A wonderful rec from Boswell's own Sharon K. Nagel:
"Snapper is a series of connected non-linear short stories about a guy named Nathan who watches birds for a living in Indiana. If that description doesn’t make your heart beat faster, read this book anyway. Brian Kimberling will change your mind about what makes for exciting and fun storytelling.

Listen to Kimberling read an excerpt of Snapper here!

Read Kimberling's essay, "What Do Birders Know?" in The New York Times.

Friday, April 26, 2:30 pm, at Cramer Hall, Marquette University, 604 N. 16th Street:
Katherine Preston, author of Out with It: How Stuttering Helped me ind My Voice.

This event is sponsored by the Milwuakee chapter of the National Stuttering Association.

A fresh, engaging account of a young woman's journey, first to find a cure for a lifelong struggle with stuttering, and ultimately to embrace the voice that has defined her character. It offers a fresh perspective on the obsession with physical perfection.

"Katherine Preston is an upbeat and inspiring example of how to deal with a problem that concerns so many and yet is acknowledged by so few. Out With It deserves the widest possible audience."
--Michael Palin, actor, author, and founder of the Michael Palin Centre for Stammering Children

Friday, April 26, 7 pm, at Boswell:
Chris Fink, author of Farmer's Almanac: a Work of Fction.

Chris Fink is a professor at Beloit College in Wisconsin,where he teaches literature, creative writing, and journalism. He is the editor of the Beloit Fiction Journal.

In Chris Fink’s debut work of fiction, America’s rural core is cracked open to reveal moments of stark beauty and cruelty. Farmer’s Almanac—a new Midwestern Gothic—is an imaginary handbook for rural living, as timeless and essential as its namesake. But this is no American pastoral. Fink’s vision is more Orwell than Rockwell. Not since Winesburg, Ohio has a book so thoroughly plumbed the Midwestern character. A despairing farmer milks a dead cow, a baseball phenom chooses between the diamond and the dairy barn, and in the back of the school bus, a young girl fights back against her tormentors. Farmer’s Almanac reports the news from mythical Odette County, Wisconsin, where the milk prices keep falling, and the forecast is not good.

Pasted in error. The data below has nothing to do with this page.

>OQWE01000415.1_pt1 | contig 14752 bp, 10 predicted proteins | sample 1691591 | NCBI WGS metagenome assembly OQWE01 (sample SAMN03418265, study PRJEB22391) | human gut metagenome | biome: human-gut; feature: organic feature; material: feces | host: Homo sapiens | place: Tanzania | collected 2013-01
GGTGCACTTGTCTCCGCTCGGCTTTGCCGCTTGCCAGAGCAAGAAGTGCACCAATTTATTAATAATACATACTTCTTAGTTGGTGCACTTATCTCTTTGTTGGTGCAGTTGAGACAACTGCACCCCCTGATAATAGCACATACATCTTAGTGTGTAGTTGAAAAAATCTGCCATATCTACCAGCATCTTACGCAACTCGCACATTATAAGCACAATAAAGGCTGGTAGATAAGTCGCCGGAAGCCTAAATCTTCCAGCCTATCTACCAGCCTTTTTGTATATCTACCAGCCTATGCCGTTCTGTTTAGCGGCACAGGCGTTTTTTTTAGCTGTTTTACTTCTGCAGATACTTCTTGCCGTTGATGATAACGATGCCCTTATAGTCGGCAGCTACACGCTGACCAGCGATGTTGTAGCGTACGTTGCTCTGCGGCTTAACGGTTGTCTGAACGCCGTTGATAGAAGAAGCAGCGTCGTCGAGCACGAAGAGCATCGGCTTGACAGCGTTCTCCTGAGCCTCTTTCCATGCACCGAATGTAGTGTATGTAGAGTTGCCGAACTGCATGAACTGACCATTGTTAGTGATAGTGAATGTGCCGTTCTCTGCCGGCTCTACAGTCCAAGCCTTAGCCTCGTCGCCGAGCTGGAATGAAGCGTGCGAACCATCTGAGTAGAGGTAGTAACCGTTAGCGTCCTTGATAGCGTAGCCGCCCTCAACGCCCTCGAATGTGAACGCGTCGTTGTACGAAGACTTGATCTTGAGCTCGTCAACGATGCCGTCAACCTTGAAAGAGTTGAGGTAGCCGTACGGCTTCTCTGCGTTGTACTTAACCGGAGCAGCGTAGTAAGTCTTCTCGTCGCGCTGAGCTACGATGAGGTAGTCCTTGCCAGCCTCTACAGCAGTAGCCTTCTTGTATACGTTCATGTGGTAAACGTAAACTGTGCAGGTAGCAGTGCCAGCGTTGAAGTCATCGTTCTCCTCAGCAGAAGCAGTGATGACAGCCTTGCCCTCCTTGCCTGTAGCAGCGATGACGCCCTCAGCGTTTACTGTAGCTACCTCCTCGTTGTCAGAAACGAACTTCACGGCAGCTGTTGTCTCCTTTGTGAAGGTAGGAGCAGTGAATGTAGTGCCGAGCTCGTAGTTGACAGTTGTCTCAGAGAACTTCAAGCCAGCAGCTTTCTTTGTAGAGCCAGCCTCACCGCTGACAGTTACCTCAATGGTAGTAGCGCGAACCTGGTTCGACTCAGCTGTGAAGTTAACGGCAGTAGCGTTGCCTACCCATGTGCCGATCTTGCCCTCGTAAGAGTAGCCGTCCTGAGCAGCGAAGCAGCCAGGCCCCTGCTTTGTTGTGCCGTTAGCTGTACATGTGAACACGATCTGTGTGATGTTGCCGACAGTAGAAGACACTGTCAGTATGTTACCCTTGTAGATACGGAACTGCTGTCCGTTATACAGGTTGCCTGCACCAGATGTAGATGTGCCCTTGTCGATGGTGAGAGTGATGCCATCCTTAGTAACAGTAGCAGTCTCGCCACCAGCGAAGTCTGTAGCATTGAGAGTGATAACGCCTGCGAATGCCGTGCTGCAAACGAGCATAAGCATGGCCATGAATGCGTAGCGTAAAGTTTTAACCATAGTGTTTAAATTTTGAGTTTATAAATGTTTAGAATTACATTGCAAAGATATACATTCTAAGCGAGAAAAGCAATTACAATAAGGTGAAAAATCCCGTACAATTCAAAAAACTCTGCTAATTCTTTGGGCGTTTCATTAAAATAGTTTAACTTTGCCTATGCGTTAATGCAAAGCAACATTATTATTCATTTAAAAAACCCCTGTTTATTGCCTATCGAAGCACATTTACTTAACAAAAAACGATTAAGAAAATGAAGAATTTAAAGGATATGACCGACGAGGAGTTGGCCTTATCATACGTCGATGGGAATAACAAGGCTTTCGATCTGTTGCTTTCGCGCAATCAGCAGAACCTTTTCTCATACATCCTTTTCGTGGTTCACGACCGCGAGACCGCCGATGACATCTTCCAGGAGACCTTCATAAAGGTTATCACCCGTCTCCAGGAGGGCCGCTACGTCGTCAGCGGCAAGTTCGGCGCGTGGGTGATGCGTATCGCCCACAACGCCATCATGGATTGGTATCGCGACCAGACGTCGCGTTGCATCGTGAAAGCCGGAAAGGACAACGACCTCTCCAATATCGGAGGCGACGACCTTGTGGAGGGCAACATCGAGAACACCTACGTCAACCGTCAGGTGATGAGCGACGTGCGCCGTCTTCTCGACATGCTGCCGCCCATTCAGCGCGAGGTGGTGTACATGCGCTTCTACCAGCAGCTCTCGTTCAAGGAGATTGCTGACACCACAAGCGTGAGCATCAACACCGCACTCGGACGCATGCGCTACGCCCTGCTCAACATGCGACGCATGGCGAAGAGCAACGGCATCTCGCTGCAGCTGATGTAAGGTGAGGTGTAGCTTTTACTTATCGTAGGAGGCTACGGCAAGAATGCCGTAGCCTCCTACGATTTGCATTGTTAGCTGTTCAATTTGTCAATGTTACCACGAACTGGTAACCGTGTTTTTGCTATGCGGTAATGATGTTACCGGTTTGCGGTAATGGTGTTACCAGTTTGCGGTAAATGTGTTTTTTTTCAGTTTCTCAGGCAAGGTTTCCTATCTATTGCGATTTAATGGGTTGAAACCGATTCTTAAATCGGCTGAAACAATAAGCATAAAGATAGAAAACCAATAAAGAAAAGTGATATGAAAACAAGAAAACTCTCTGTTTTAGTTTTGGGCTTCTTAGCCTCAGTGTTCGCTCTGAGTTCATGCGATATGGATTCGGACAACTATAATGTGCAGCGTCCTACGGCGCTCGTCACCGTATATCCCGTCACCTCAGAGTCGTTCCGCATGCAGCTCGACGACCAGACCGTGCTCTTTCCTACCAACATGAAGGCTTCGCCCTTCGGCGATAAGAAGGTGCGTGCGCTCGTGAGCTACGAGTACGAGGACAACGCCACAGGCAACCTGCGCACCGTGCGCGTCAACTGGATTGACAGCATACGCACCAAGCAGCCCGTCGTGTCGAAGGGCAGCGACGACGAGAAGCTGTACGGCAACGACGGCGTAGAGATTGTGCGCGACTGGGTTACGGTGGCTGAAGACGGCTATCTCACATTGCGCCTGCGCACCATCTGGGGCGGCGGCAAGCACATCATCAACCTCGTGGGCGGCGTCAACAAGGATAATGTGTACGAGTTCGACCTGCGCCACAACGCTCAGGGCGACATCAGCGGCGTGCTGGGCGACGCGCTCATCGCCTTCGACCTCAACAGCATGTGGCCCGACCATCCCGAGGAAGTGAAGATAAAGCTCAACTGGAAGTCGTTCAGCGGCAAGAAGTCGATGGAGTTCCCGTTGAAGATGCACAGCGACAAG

Chris Fink interviewed by the Beloit College Terrarium!

Monday, April 29, 7:30 pm, at the Oriental Theatre:
Michael Pollan, author of Cooked: A Natural History of Transformation.

This event is co-sponsored by Wisconsin Public Radio.

$30 tickets include a signed copy of Cooked: A Natural History of Transformation. A $20 Boswell gift card in lieu of book is available the night of the event only. Visit our website and follow the link to buy tickets on the Oriental Theatre website.

Michael Pollan’s books include The Botany of Desire, The Omnivore's Dilemma and In Defense of Food, all New York Times bestsellers. A longtime contributor to The New York Times Magazine, he is also the Knight Professor of Journalism at Berkeley. In 2010, Time magazine named him one of the one hundred most influential people in the world.

From the bestselling author of The Omnivore's Dilemma comes a kitchen-focused exploration of the enduring power of the four classical elements—fire, water, air, and earth—to transform the stuff of nature into delicious things to eat and drink. Apprenticing himself to a succession of culinary masters, Pollan learns how to grill with fire, cook with liquid, bake bread, and ferment everything from cheese to beer. In the course of his journey, he discovers that the cook occupies a special place in the world, standing squarely between nature and culture.

Starting with the theory that “Cooking, above all, connects us,” Pollan ventures into the kitchens of others: a North Carolina barbecue pit master; a Chez Panisse-trained cook; a celebrated baker; and finally, several mad-genius "fermentos" (a tribe that includes brewers, cheese makers, and all kinds of picklers). Arguing that by giving over this practice to corporations means we weaken not only the sustainability of our communities, but also our most social relationships—the ones we have with family and friends. By reclaiming cooking as an act of enjoyment and self-reliance, and learning to perform the magic of these everyday transformations, we can open the door to a more nourishing life.